I feel like in the early rehearsals, Suzuki rightfully and successfully beat the Verdi out of us and re-taught us how a baroque concert should sound. He unloaded extra phrasings, dynamics, specific word stresses, and other technical adjustments onto us in intense 4-5 hour rehearsals last Saturday and Sunday, an anomaly for our normal rehearsal calendar. Each change he made brought us closer to the right sound, and we could hear the improvement. The orchestra went through a similar rite of passage with his coaching. I think by the end of the performance week we found the right balance between that austerity and precision and the warmer, more lush sound which the TFC normally produces, to better balance with the orchestra.

    A few comments seem to decry the level of authenticity of the performance. I don’t think true authenticity was ever the goal. I’m guessing some people went into the concert expecting a sound to rival their favorite recordings. Having listened to both a Suzuki-directed performance and the more boisterous modern-pitch Helling recording as preparation, I ended up throwing both out as rehearsals started. It became clear that we would be making our own performance statement. The size of the orchestra and the size of the chorus were considerably less than what’s normally brought to the table for more 19th century works, but of course still much larger than Suzuki’s Bach Collegium Japan. It’s certainly tricky to find that fit between the authenticity which is Maestro Suzuki’s hallmark and the symphonic character of a BSO crew using modern instruments accompanied by a 60-person chorus. Personally, I was pleased with the end result.

    One more comment: the review and at least one commentator made remarks about “Lasset uns den nicht zerteilen.” I admit it was stunning when we first heard the speed we’d be attacking this at, but when we understood that Maestro wanted this movement to be playful, a brief oasis of gambling soldiers and rolling dice as almost black humor against the backdrop of the passion, it made total sense to me personally.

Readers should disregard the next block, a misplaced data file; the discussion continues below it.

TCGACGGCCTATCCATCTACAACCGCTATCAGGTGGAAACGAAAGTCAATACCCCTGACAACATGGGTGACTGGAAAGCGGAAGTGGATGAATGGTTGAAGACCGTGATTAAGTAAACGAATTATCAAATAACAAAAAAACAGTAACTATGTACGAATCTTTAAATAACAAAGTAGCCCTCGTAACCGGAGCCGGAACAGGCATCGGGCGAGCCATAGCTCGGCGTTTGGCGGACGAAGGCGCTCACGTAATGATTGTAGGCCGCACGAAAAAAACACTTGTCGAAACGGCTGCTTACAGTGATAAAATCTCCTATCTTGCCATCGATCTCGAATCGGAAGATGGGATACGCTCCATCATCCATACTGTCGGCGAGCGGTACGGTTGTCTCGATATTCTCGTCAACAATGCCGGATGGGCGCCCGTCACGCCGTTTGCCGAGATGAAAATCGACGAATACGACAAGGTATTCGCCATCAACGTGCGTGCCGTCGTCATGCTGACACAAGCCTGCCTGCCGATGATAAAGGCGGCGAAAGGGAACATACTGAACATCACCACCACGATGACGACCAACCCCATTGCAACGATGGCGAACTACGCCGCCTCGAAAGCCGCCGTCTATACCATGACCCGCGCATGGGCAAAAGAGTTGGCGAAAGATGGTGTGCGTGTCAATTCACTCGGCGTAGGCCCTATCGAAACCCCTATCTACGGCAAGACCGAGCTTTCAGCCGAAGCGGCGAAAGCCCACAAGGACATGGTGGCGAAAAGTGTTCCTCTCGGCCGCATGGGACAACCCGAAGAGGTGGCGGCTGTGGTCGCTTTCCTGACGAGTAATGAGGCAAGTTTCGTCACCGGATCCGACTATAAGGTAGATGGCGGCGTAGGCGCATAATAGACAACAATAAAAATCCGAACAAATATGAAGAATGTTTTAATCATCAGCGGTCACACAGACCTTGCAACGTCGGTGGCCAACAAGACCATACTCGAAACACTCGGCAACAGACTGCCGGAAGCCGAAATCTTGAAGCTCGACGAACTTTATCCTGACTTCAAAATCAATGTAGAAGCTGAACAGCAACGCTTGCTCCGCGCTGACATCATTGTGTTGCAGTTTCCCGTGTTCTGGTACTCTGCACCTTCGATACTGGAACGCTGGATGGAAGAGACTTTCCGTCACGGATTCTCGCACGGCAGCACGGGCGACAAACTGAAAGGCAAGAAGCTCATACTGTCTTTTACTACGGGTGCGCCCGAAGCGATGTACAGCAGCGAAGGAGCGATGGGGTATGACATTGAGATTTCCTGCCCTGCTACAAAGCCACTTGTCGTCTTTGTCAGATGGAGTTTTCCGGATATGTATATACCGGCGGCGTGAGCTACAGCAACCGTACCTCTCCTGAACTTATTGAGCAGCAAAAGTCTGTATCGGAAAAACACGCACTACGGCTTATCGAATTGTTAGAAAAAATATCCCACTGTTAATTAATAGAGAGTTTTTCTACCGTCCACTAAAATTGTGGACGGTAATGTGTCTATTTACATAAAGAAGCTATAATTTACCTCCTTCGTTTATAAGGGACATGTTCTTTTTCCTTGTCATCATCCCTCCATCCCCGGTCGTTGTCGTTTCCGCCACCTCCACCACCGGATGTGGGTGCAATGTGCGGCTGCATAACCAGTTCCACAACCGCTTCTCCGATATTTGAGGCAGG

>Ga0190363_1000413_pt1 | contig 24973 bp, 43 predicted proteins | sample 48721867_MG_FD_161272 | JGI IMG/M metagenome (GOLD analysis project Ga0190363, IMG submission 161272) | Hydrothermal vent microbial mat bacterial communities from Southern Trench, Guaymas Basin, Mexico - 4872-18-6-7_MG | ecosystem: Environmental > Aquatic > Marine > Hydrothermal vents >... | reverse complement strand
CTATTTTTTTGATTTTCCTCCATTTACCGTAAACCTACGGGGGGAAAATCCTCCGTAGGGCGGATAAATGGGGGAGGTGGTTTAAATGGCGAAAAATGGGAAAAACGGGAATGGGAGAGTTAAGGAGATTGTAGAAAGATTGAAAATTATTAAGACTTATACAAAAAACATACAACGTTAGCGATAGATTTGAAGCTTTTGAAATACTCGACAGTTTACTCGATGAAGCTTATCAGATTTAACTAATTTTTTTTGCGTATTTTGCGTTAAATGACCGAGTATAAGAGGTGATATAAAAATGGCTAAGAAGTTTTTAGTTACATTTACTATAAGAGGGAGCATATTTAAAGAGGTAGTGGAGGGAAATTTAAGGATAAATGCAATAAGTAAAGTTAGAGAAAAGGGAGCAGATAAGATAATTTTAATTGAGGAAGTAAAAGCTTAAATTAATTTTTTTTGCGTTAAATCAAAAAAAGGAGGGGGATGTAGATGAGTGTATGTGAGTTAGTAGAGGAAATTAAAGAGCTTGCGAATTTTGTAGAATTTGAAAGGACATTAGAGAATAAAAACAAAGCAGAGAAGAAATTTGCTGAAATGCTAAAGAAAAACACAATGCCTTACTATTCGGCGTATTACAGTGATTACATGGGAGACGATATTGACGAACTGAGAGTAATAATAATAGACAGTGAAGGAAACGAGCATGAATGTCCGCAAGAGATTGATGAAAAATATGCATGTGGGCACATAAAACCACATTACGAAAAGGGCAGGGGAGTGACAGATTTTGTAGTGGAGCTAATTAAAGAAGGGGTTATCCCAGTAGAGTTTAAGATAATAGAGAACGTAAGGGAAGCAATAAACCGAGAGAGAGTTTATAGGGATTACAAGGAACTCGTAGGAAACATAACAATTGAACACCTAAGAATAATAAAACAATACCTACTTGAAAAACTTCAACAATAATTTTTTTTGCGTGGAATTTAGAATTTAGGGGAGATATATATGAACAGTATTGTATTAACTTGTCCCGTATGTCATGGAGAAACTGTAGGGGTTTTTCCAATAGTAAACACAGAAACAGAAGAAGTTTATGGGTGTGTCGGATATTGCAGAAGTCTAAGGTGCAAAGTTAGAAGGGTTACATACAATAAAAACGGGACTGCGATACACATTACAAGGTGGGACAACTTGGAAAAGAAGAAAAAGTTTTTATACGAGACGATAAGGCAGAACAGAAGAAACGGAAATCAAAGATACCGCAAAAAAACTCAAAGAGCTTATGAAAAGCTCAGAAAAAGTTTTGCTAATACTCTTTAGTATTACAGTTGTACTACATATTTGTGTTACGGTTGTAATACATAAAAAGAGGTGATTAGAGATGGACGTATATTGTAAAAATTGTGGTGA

It is a treat to read the comments from concertgoers (yes, even the less complimentary ones!), because it lets us experience the piece from the audience’s point of view as well as our own. We can tell when audience members are moved by the piece, and it’s a reward every time to share that together.

    Comment by Jeff Foley — April 24, 2011 at 12:18 am

  16. Thanks John Ehrlich for your insightful review.

    I attended this past evening’s performance which was a thrilling experience enjoyed by an attentive, quiet, audience who expressed their great enthusiasm at the conclusion. Before the concert, the line to the box office was endless.

    Maestro Suzuki’s masterful conducting was aptly described by Mr. Ehrlich.

    I do have reservations concerning the vocal soloists..only Christoph Prégardien, despite his cold was truly memorable. The Soprano, along her largely effortless singing (one serious mishap aside) has no diction…she could have been singing in pig-latin. The Alto’s voice didn’t carry well.

    The real “star” was the Tanglewood Festival chorus.

    The Bach “St. John Passion is a sublime masterpiece which should be repeated with frequency by the BSO in Symphony Hall, not just once in 30 years!

    Comment by Ed Burke — April 24, 2011 at 1:08 am

  17. It seems that the rough patches from Thursday (and perhaps Friday) more or less disappeared by the end of Saturday’s performance. At the beginning, there were a few ensemble issues: the continuo was well off on the right, miles from the upper strings. Perhaps if the chorus were on two wide risers instead of four, the orchestra could have been arranged somewhat differently in front.

    The chorus, too, started sounding a bit ragged and scrambled. And while Suzuki clearly feels this music in his bones, there were a few moments when he could have offered just a bit more discipline.

    Nevertheless– by the end of the evening, the balance and staging issues pretty much disappeared. The soloists were mostly very good, with .Jesus getting the lion’s share of the praise. (Who’d’a thought?) More to the point, Suzuki fostered an atmosphere on stage– and in the house– that created a truly intimate human drama with its full range of emotion. Not a perfect evening, but a very fine and satisfying one.

    Odd trivia point– when they last did the St. Matthew, the BSO strings employed a passel of baroque bows. Were these no longer available for the St. John, or did someone (Suzuki, the players) opt not to use them?

    Comment by Stephen Symchych — April 24, 2011 at 10:37 am